|Schmidt, O; Horn, MA; Kolb, S; Drake, HL: Temperature Impacts Differentially on the Methanogenic Food Web of Cellulose-Supplemented Peatland Soil, Environmental Microbiology, 17(3), 720-734 (2015)|
The impact of temperature on the largely unresolved intermediary ecosystem metabolism and associated unknown microbiota that link cellulose degradation and methane production in soils of a moderately acidic (pH 4.5) fen was investigated. Supplemental [13C]cellulose stimulated the accumulation of propionate, acetate, and carbon dioxide as well as initial methane production in anoxic peat soil slurries at 15°C and 5°C. Accumulation of organic acids at 15°C was twice as fast as that at 5°C. 16S rRNA [13C]cellulose stable isotope probing identified novel unclassified Bacteria (79% identity to the next cultured relative Fibrobacter succinogenes), unclassified Bacteroidetes (89% identity to Prolixibacter bellariivorans), Porphyromonadaceae, Acidobacteriaceae, and Ruminococcaceae as main anaerobic degraders of cellulose-derived carbon at both 15°C and 5°C. Holophagaceae and Spirochaetaceae were more abundant at 15°C. Clostridiaceae dominated the degradation of cellulose-derived carbon only at 5°C. Methanosarcina was the dominant methanogenic taxa at both 15°C and 5°C. Relative abundance of Methanocella increased at 15°C whereas that of Methanoregula and Methanosaeta increased at 5°C. Thaumarchaeota closely related to Nitrosotalea (presently not known to grow anaerobically) were abundant at 5°C but absent at 15°C indicating that Nitrosotalea sp. might be capable of anaerobic growth at low temperatures in peat.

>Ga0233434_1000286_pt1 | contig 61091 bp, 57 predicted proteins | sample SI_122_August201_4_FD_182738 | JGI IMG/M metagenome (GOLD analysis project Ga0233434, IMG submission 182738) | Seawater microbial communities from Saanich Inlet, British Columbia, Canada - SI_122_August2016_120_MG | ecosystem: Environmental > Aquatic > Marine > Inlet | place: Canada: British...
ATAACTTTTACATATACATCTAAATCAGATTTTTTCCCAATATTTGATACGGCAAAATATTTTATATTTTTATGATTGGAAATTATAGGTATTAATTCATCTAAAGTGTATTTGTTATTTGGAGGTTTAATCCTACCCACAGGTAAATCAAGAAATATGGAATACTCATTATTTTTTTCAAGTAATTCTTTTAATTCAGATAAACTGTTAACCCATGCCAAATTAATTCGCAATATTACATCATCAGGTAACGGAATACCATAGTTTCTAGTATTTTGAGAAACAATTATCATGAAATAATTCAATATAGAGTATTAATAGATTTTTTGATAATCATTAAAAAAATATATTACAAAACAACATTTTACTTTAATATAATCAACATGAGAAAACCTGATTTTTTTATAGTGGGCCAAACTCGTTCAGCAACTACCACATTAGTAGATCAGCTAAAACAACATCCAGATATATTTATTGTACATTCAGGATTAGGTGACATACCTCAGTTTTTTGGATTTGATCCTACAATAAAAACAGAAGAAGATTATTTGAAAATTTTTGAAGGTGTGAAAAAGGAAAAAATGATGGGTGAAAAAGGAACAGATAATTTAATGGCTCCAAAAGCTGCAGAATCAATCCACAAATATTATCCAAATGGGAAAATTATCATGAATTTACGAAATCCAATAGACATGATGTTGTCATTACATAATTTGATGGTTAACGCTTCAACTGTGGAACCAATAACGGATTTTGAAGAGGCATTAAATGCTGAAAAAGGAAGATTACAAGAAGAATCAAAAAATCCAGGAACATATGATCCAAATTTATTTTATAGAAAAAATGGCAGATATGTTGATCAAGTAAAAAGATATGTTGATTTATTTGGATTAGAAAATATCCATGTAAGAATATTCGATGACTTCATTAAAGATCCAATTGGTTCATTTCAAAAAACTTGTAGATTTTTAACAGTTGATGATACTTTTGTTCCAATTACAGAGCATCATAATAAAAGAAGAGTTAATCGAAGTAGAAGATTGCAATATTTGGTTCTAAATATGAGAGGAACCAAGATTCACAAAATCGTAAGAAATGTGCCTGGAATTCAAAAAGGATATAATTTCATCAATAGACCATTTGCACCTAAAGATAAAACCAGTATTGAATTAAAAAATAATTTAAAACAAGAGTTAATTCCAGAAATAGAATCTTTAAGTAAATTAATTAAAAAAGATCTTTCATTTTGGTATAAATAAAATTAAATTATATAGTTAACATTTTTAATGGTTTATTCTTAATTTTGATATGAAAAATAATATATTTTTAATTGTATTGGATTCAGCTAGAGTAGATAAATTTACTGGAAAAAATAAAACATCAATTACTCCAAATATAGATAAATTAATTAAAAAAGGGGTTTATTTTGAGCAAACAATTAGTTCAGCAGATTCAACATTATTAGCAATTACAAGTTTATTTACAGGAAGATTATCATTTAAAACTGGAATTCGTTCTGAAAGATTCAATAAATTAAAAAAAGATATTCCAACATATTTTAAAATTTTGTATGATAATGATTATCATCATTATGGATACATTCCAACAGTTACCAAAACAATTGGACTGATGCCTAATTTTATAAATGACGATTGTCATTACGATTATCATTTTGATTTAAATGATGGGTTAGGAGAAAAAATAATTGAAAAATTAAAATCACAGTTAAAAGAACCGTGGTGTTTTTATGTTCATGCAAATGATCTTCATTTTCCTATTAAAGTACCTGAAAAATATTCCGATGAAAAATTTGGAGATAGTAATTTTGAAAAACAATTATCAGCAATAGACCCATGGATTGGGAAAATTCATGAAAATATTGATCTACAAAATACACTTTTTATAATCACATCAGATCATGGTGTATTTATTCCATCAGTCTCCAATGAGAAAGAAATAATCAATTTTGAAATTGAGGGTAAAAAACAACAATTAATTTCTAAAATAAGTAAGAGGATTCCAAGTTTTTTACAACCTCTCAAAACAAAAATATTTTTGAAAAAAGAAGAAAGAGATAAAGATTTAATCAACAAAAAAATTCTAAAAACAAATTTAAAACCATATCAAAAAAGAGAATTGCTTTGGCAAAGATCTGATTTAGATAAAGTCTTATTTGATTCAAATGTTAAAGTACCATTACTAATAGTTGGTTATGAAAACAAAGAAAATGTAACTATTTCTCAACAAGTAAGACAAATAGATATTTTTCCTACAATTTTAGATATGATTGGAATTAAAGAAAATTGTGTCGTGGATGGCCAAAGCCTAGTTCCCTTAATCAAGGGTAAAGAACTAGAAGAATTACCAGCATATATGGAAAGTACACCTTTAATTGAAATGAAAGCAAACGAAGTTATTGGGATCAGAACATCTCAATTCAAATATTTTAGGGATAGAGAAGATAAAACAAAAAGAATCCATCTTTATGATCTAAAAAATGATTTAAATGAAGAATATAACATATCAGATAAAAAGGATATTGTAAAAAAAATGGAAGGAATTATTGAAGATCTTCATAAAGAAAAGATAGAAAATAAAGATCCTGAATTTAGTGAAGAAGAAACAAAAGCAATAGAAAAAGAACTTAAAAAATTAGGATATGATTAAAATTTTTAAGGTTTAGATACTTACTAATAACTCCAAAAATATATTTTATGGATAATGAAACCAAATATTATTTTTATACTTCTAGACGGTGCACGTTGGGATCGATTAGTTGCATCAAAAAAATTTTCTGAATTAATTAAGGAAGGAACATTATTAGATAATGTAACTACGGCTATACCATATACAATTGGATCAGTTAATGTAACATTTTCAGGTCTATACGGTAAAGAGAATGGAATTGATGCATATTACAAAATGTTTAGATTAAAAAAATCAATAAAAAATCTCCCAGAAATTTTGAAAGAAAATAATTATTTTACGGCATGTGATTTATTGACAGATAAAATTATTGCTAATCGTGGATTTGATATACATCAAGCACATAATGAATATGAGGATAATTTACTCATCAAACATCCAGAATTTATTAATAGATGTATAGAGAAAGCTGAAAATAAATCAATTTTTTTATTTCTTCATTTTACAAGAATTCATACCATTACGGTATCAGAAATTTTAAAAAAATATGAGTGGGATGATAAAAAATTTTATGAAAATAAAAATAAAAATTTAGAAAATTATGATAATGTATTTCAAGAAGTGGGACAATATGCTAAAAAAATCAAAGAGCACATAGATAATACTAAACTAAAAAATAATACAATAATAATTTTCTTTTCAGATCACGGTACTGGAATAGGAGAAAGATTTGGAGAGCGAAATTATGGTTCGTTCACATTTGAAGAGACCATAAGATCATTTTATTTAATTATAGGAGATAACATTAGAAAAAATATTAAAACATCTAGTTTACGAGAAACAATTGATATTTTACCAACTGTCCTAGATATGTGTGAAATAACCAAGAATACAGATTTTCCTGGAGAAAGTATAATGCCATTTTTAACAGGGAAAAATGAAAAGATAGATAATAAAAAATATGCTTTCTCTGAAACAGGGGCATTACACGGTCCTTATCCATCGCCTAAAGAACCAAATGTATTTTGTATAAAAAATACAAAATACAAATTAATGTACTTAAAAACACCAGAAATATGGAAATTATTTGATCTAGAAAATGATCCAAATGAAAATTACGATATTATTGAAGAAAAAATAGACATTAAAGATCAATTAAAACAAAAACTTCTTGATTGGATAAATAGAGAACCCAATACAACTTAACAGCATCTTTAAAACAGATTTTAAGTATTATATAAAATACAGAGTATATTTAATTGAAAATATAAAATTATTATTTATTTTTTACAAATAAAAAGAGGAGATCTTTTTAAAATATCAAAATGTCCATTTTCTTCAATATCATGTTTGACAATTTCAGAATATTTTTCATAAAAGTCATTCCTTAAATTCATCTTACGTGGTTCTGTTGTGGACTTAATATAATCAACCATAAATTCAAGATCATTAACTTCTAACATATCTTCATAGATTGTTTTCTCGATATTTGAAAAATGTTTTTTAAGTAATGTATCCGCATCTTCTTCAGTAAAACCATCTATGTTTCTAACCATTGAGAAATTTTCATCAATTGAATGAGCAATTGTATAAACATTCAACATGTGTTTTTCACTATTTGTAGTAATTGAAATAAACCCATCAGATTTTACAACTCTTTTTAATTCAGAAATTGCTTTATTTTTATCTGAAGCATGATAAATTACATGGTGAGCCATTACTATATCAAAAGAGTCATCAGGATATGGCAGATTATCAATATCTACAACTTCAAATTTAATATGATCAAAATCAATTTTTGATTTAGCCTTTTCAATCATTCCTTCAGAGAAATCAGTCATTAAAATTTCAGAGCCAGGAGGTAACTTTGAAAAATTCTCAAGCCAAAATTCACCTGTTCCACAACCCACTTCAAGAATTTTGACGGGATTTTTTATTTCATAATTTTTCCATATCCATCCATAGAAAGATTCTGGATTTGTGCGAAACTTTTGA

UNIKAT - Das Sommer- und Tanzevent der Universität im Ökologisch-Botanischen Garten, Tickets unter: www.unikat.uni-bayreuth.de
Literatur und Musik: Serenade am Victoria-Becken
Vom Korn zum Brot: Öffentliche Brotprüfung der Bäckerinnung Bayreuth Stadt und Land
Unser täglich Brot: Getreide und Pseudocerealien
Heitere Botanik: Pflanzen in Versen von K.H. Waggerl